Please Note: The ideas contained in this FAQ are the opinions of the writer and are communicated without reference to supporting documentation in most cases. Other inspiration and influence for the writing came through consultation with other mental health professionals but the writer “Peter Quintano” is also fully qualified in DBT making him qualified to talk about the things discussed in this article.
Nearly everyone is addicted to something, whether it be food, money, shopping, sex, technology, power, religion, or any combination of these and many other enticements readily available in modern societies. How could it be any other way since most of us live in free-market economies and have items and ideas marketed to us continually? Not only are the items and ideas marketed to us continuously, but specifically with the intent of winning us over and creating repeat customers (addiction, on some level). For a person suffering from Borderline Personality Disorder (BPD), it can be especially difficult to recognize and break free from these ongoing addictive potentials because emotions are so naturally intense, hard to manage, and easily influenced by marketing tactics.
To be addicted, in my view, means to be using and over-using things when they are not needed for health and well-being. It also means using things to distract or escape from taking real responsibility for critical human matters (such as health and well-being). Becoming aware that we have developed addictions can also be difficult since everyday living and addiction share so much in common. It can be hard to believe that our patterns of product consumption could be laced with addictive potentials because of the ways products have been marketed to us (loaded with half-truths and sometimes complete falsehoods). Seriously, think about it! If all the products we consumed were marketed to us with full transparency, would the products stand a chance at selling enough to turn a profit?
To participate in a capitalist society is to create addiction, promote addiction, enable addiction, and quite often become addicted. Addiction is a highly natural consequence of living to make money, whether we realize it or not, and whether we agree with the reality of it or not. With addiction also comes the natural consequence of promoting, enabling, and actively destroying self, others, and the living planet. The invisible and undeniable truth about addiction is that it kills the addicted and undermines life support. To refuse to accept this truth is to increase the odds of remaining trapped in conditions like BPD since the not-so-obvious patterns of addictions will always be viewed as non-threatening and steal energy and attention away from health-promoting attitudes and behaviours.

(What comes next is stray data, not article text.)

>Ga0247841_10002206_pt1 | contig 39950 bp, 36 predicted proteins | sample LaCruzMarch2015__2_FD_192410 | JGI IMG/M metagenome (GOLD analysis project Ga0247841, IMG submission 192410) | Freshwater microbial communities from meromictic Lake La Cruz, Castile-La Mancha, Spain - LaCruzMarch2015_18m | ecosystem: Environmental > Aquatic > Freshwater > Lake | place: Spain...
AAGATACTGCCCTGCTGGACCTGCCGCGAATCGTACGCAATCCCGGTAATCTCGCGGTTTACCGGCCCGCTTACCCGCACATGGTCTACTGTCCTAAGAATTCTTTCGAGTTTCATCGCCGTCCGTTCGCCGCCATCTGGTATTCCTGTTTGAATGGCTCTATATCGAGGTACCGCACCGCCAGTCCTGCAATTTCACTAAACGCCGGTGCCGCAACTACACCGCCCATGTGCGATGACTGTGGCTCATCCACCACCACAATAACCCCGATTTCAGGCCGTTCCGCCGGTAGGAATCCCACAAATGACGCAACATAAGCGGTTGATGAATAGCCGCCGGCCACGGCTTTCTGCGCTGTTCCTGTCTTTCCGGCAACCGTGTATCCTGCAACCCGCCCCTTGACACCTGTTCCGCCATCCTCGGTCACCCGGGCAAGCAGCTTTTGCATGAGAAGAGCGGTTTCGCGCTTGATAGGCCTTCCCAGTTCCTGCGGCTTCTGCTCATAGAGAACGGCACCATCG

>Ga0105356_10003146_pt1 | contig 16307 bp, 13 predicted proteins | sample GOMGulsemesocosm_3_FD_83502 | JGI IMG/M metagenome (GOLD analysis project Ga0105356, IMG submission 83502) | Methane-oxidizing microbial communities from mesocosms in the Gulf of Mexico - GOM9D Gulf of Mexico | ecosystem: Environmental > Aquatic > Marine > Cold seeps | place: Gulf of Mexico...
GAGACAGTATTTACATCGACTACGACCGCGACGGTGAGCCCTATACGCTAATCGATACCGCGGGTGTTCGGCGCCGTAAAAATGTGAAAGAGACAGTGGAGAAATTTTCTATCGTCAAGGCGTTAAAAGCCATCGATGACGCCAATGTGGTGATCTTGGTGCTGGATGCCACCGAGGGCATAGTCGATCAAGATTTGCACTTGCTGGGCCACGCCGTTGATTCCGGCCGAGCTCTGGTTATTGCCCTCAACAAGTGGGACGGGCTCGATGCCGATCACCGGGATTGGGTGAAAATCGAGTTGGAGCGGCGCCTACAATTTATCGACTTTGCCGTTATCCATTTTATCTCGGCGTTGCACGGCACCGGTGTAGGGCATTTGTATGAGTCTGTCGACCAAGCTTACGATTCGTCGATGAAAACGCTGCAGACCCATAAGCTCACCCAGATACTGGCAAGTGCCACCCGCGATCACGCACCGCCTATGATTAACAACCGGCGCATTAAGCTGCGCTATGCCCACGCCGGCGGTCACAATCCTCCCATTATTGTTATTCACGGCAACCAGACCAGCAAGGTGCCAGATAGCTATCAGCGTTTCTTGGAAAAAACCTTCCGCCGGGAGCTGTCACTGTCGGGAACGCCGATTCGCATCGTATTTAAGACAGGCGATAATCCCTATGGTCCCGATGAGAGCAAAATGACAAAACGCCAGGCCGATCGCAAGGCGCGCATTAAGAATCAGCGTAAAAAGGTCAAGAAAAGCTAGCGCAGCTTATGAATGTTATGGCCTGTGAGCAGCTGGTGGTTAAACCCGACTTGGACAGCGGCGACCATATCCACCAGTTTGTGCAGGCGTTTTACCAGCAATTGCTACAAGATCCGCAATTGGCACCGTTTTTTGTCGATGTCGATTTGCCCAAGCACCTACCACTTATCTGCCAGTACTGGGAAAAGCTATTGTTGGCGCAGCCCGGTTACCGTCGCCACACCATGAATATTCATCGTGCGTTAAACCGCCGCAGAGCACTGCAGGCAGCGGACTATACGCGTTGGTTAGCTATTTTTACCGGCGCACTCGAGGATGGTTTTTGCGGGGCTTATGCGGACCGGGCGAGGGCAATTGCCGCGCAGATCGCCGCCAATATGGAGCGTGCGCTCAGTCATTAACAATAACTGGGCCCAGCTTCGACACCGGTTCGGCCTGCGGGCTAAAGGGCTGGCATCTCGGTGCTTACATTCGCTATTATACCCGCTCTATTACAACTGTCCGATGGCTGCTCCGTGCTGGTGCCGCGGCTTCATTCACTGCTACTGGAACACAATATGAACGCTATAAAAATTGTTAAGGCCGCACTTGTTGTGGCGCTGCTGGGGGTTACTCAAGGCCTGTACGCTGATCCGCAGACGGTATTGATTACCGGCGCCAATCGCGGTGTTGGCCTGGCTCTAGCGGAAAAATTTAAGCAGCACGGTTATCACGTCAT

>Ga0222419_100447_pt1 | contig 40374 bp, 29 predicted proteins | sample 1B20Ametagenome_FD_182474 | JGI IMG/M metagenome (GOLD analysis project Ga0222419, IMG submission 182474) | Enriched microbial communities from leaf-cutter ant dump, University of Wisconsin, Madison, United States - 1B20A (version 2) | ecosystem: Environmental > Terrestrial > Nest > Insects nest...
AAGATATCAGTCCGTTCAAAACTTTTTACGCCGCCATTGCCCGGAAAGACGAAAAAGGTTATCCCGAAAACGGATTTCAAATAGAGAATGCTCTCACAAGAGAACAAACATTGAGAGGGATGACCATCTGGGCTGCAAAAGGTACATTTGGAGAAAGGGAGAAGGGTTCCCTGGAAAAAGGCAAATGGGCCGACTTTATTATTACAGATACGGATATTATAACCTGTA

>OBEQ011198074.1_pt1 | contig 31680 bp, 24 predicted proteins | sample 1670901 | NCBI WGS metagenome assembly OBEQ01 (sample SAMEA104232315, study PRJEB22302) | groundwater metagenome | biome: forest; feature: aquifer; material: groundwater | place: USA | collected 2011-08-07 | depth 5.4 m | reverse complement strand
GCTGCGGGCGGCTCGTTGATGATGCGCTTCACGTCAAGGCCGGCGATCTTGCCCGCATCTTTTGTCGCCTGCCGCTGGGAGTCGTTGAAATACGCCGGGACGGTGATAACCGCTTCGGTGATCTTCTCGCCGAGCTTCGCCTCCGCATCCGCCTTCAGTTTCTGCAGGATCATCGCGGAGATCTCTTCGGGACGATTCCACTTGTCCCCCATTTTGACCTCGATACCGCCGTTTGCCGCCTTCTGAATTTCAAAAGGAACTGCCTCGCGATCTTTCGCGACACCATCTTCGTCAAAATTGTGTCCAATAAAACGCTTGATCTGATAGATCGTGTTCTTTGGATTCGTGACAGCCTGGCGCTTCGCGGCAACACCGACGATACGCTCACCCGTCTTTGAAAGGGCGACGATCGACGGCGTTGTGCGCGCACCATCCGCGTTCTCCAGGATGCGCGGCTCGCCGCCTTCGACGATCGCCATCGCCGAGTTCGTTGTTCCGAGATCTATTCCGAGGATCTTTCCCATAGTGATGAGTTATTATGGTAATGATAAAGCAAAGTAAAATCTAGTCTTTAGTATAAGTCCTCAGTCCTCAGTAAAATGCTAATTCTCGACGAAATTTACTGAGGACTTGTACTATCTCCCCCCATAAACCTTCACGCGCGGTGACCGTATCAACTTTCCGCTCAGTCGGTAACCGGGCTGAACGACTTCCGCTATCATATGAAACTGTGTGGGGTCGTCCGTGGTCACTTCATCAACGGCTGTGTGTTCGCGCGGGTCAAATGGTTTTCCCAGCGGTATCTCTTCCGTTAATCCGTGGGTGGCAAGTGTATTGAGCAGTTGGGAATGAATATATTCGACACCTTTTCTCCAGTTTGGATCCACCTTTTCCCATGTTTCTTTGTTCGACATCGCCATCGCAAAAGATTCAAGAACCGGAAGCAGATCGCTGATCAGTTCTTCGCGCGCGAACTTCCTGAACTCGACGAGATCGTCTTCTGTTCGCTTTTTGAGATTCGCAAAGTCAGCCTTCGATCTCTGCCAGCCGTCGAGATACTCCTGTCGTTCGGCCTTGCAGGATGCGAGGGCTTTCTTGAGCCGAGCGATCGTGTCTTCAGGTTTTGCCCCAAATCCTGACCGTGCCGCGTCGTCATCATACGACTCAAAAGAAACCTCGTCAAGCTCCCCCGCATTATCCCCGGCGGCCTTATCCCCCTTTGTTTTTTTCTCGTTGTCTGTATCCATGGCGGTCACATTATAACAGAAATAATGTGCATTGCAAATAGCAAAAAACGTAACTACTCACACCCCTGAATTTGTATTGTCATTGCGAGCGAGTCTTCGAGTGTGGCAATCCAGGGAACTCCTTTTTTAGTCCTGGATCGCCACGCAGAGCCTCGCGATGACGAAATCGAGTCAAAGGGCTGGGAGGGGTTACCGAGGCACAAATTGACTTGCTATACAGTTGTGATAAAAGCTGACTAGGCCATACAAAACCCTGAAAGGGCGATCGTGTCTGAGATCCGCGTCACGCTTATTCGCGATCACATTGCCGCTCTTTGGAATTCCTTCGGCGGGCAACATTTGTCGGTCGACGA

I realize I may sound like “Mr Negativity” by discussing ideas about economy and capitalism in these ways, but clearly, I am not interested in being a cheerleader for empire. My primary interest is freeing people of self-destroying and relationship-destroying mental disorder that I believe goes hand in hand with free-market systems. That being said, I am not suggesting that people with mental health vulnerabilities abandon capitalism (as if that were even possible), but rather I am encouraging people to become precisely and thoroughly aware of the intents and natural consequences of capitalism, which ultimately are to monetize and dominate, regardless of costs to health and well-being.
There is freedom to be found in Borderline Personality Disorder, at least in part, through harsh criticism of free-markets and capitalism. Without this criticism, there is passivity and vulnerability for entering into addictive relationships with all enticements that abound in such a system. Without this criticism, we can also find ourselves in a “cycle of addiction” because when we give up one addiction, it can easily be replaced by another. Again, how could it be otherwise when there are endless addictive opportunities and campaigns aimed at getting us hooked on products, and furthermore, when there is so little common consideration for the long-term health consequences of living in such a system? Being appropriately vigilant and critical about capitalism at least offers some potential for sanity to the emotionally sensitive individual forced to conform to such an insane way of living.
At the end of an article like this, you have the choice to disregard everything said or recognize there must be some truth to be found. A person with BPD, above all, needs to learn how to live with difficult-to-feel emotions and also needs to have an approach that works to achieve this goal. Developed addictions of any kind can keep a person with BPD from focusing on learning the skills required to manage emotions effectively. Addictions can also quickly add to the tendency for making unwise decisions that make life harder to live, and that further decrease the odds of finding the right BPD treatment. Whenever there is a mixture of capitalism, low prioritization of mental health, and emotional sensitivity, there is a cycle of addiction waiting to happen. Many who get caught in the addictive cycle never find their way out and remain lost to BPD.
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